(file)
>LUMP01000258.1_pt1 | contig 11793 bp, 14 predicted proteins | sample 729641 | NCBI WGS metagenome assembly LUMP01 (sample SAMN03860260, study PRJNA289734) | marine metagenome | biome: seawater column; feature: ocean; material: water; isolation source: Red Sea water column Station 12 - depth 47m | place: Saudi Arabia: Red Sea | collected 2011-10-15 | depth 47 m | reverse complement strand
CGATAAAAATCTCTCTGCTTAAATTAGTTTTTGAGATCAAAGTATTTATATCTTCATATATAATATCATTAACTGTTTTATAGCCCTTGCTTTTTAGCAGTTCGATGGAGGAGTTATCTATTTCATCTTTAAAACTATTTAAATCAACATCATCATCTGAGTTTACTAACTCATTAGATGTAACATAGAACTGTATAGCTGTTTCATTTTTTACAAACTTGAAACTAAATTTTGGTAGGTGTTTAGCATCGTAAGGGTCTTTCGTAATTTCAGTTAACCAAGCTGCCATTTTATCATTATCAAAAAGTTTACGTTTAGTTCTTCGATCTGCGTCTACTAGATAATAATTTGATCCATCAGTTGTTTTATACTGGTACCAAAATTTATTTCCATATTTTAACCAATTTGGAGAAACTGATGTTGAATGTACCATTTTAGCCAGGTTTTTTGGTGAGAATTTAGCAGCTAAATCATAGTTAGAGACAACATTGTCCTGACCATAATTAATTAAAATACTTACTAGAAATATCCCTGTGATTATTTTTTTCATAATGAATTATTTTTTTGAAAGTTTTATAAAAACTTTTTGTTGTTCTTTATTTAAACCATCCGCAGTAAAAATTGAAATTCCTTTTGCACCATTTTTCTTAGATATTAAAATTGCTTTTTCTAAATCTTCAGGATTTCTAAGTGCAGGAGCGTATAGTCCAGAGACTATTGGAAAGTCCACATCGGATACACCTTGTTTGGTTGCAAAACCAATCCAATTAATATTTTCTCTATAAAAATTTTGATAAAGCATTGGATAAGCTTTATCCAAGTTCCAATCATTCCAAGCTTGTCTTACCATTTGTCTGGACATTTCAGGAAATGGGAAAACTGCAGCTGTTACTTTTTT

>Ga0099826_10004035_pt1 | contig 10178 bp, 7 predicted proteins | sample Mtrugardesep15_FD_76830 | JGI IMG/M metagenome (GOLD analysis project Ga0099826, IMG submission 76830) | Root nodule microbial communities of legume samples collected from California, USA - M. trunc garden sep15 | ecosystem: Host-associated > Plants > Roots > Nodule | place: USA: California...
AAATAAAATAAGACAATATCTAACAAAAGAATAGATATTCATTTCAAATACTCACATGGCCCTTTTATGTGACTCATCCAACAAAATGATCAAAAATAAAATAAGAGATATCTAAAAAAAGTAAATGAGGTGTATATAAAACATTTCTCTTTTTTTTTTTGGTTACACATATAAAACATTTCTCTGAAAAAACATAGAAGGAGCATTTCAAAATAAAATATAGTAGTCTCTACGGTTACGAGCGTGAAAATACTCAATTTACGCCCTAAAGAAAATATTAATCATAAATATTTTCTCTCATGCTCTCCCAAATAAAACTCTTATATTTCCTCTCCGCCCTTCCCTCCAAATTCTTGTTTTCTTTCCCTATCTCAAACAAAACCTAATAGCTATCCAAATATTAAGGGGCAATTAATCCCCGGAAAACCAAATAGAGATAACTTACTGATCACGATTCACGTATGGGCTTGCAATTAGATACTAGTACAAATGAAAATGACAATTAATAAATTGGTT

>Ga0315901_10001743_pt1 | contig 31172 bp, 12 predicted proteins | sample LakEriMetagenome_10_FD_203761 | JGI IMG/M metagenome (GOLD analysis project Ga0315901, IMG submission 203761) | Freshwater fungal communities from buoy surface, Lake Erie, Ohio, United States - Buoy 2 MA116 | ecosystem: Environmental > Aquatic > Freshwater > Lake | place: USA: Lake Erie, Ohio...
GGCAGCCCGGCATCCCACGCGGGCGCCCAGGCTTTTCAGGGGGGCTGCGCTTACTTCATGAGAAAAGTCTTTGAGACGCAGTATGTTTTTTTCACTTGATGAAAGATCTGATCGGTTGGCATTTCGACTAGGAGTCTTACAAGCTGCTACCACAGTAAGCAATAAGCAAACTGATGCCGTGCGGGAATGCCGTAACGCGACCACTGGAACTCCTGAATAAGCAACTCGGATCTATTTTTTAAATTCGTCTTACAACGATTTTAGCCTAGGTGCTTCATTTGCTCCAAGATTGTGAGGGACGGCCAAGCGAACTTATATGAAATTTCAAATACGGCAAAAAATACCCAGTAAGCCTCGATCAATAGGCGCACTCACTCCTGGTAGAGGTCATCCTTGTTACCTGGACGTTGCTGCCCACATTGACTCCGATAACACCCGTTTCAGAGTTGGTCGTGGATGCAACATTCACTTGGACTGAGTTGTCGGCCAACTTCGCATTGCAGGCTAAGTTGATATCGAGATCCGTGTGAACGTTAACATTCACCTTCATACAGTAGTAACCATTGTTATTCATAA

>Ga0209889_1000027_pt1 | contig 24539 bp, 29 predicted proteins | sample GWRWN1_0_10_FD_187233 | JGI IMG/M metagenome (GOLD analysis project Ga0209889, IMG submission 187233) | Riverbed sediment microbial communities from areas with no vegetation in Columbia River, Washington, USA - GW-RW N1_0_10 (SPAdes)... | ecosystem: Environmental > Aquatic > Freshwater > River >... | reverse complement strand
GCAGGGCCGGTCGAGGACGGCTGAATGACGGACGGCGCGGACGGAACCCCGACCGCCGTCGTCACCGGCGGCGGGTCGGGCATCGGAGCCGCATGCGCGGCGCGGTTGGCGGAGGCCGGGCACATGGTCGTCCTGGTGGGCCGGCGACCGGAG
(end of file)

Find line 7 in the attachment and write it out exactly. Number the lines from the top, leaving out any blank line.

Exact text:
>Ga0209889_1000027_pt1 | contig 24539 bp, 29 predicted proteins | sample GWRWN1_0_10_FD_187233 | JGI IMG/M metagenome (GOLD analysis project Ga0209889, IMG submission 187233) | Riverbed sediment microbial communities from areas with no vegetation in Columbia River, Washington, USA - GW-RW N1_0_10 (SPAdes)... | ecosystem: Environmental > Aquatic > Freshwater > River >... | reverse complement strand